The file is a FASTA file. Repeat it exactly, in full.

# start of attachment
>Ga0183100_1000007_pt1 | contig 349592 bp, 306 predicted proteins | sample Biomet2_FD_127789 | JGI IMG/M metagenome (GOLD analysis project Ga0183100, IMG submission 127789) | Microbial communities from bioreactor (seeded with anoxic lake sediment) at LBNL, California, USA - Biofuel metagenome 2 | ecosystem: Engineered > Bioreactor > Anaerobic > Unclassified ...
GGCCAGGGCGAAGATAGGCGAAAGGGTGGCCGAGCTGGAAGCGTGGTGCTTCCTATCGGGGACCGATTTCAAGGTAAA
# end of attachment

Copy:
>Ga0183100_1000007_pt1 | contig 349592 bp, 306 predicted proteins | sample Biomet2_FD_127789 | JGI IMG/M metagenome (GOLD analysis project Ga0183100, IMG submission 127789) | Microbial communities from bioreactor (seeded with anoxic lake sediment) at LBNL, California, USA - Biofuel metagenome 2 | ecosystem: Engineered > Bioreactor > Anaerobic > Unclassified ...
GGCCAGGGCGAAGATAGGCGAAAGGGTGGCCGAGCTGGAAGCGTGGTGCTTCCTATCGGGGACCGATTTCAAGGTAAA